Linux Mint Drops Snap

Jun 08, 2020

Linux Mint has officially dropped their support for Canonical’s snap packages.

In a move that surprised many within the Linux landscape, Linux Mint (one of the most popular desktop distributions) has decided to drop support for the universal snap package system.

What are snap packages? Simply put, they are a way to combine an application and all of its dependencies into a single package. By doing this, an application can be installed on any supporting operating system, regardless of desktop or default package manager.

The idea of leaving behind snap packages began in 2019, when Clement “Clem” Lefebvre said, “When Snap was announced it was supposed to be a solution, not a problem.” Clem continues, “It was supposed to make it possible to run newer apps on top of older libraries and to let third-party editors publish their software easily towards multiple distributions, just like Flatpak and AppImage.”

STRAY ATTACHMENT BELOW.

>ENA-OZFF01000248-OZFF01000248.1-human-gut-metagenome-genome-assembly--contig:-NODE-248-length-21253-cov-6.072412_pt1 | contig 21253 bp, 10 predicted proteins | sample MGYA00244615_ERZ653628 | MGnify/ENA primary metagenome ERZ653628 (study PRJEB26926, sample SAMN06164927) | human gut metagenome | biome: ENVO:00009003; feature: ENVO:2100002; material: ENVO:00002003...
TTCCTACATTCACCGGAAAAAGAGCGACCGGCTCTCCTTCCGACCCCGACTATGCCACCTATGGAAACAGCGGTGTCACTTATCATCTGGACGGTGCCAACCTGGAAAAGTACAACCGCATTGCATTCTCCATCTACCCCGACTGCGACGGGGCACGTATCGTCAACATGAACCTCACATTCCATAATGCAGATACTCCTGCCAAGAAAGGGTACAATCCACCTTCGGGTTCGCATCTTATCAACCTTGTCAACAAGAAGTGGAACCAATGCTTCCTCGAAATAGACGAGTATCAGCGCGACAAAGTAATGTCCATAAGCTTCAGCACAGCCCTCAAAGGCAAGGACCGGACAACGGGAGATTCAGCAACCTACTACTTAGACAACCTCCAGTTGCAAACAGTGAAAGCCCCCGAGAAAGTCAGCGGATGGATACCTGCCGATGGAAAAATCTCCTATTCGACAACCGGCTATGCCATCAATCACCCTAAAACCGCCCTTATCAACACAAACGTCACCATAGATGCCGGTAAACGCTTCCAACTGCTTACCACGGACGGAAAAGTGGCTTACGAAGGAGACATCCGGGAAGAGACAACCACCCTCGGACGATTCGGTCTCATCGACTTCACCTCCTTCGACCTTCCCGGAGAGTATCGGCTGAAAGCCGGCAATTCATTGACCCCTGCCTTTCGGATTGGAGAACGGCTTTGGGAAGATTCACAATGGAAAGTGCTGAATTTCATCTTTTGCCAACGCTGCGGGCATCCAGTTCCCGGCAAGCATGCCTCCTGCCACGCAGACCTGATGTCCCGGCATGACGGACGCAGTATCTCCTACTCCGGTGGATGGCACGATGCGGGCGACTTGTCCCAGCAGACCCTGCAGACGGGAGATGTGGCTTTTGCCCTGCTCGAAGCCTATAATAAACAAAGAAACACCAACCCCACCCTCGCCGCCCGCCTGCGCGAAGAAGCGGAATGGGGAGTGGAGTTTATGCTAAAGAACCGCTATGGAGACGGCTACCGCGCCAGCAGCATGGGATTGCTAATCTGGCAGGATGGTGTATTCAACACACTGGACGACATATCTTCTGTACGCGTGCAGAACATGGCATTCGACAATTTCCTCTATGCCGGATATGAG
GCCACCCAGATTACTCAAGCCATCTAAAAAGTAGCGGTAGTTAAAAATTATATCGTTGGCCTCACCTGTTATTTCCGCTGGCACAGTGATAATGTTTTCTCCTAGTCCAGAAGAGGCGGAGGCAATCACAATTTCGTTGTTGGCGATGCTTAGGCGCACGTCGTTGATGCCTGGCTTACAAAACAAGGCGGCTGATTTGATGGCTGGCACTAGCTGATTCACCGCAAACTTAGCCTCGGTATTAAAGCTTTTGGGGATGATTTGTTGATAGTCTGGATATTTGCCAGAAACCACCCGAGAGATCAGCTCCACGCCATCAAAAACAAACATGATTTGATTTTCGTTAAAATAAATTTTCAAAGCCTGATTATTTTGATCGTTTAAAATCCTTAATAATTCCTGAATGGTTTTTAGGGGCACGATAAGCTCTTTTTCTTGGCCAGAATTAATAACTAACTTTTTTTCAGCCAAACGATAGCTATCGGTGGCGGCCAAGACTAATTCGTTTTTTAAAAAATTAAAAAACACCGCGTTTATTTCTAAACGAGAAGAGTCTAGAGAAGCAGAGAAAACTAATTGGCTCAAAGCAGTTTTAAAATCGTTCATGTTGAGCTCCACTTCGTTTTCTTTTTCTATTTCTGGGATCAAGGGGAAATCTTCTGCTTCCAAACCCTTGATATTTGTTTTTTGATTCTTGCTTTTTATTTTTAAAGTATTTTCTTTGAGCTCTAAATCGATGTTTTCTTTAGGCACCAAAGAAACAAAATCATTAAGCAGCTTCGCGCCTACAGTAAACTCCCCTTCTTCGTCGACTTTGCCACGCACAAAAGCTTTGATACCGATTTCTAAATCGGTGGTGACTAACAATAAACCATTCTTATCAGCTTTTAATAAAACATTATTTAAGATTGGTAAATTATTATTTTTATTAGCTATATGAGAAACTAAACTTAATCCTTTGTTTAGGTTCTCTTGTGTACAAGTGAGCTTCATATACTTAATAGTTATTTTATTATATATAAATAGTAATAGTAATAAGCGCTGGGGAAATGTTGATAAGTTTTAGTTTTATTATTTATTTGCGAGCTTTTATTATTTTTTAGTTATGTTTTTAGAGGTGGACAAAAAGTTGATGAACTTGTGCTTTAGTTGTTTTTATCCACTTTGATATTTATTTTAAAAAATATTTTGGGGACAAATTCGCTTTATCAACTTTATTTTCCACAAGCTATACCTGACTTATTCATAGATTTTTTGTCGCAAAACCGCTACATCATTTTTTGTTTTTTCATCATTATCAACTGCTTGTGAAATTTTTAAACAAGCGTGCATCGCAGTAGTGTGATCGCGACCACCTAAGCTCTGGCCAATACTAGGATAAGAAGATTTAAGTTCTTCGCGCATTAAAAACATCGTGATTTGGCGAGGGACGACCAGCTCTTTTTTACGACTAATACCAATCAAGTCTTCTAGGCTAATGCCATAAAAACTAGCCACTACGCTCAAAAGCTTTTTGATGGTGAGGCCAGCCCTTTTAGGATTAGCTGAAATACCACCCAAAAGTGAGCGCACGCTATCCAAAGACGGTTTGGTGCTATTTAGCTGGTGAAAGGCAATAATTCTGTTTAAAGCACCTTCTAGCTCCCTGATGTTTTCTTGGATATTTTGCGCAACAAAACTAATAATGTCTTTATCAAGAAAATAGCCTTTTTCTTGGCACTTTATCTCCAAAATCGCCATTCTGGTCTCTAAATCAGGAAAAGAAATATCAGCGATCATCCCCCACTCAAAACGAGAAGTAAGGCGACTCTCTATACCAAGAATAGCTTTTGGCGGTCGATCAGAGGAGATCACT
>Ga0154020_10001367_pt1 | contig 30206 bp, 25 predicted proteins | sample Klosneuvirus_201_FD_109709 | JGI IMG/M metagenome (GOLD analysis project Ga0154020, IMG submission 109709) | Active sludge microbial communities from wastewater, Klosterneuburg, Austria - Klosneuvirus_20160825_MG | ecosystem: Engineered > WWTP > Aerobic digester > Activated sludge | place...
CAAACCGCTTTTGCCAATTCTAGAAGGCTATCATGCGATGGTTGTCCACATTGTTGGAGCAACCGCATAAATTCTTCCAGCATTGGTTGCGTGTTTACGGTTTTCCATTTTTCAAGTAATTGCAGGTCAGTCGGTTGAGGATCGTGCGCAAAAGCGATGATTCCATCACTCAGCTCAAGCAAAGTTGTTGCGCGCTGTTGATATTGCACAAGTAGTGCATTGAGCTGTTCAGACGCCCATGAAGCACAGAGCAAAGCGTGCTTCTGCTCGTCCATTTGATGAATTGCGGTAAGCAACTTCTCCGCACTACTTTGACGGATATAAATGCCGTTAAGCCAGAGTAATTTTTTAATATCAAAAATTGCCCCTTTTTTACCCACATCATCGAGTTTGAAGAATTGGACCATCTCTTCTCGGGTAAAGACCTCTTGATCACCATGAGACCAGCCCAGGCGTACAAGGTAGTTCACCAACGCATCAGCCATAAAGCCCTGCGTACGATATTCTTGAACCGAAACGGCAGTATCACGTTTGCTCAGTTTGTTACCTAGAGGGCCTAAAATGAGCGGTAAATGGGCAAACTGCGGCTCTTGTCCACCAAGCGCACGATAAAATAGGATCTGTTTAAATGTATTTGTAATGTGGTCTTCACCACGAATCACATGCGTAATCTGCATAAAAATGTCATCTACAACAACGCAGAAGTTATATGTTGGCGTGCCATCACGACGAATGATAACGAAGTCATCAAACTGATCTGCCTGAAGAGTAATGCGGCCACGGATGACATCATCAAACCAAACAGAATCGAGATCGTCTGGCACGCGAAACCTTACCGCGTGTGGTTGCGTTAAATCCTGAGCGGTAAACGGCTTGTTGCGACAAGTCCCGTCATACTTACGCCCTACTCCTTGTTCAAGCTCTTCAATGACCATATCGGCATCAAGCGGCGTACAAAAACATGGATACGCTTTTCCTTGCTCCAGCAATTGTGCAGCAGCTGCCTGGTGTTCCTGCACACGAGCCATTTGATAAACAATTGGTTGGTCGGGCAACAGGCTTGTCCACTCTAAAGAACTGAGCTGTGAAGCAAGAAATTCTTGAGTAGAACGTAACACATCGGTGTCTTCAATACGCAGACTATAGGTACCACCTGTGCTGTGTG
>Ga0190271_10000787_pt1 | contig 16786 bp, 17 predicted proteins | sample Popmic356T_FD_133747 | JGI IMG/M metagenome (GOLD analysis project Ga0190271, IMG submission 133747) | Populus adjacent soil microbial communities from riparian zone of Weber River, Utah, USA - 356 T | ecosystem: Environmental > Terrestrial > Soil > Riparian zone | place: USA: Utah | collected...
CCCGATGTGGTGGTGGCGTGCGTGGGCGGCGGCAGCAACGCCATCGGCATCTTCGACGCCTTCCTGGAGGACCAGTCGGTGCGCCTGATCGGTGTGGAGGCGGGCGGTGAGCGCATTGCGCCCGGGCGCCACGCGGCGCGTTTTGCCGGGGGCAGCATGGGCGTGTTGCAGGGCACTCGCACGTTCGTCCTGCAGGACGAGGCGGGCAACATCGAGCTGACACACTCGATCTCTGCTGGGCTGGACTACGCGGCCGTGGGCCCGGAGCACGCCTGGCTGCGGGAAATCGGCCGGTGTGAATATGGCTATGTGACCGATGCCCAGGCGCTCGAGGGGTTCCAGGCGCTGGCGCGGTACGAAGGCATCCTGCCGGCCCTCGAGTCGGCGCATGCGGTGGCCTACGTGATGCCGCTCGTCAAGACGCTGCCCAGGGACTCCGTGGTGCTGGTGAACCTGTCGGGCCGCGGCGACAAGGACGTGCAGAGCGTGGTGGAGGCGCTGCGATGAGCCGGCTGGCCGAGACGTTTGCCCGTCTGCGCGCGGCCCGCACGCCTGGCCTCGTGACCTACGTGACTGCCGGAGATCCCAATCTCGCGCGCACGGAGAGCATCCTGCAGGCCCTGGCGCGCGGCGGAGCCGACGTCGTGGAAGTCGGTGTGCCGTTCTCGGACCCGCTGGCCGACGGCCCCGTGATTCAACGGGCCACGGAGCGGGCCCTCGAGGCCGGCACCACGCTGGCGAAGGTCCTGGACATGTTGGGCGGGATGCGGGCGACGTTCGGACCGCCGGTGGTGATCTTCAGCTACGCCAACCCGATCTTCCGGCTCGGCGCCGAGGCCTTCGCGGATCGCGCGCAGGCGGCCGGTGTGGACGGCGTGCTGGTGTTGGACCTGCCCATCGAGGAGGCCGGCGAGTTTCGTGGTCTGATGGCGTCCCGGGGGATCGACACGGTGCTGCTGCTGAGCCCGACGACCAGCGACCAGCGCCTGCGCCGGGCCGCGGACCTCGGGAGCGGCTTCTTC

That sentiment came to a boil recently, when Clem said, “ the Ubuntu 20.04 package base, the Chromium package is indeed empty and acting, without your consent, as a backdoor by connecting your computer to the Ubuntu Store.” In other words, Clem makes the claim that if you issue the command sudo apt-get install chromium -y, instead of it installing the .deb package, it instead installs the Chromium snap package. To this, Clem says, “Applications in this store cannot be patched, or pinned. You can’t audit them, hold them, modify them or even point snap to a different store. You’ve as much empowerment with this as if you were using proprietary software, i.e. none. This is in effect similar to a commercial proprietary solution, but with two major differences: It runs as root, and it installs itself without asking you.”

For users who want to continue with Mint, and would like to use snap packages, you can always install snapd after installing Linux Mint  20. But don’t expect much in the way of app store integration, like that found in Ubuntu.

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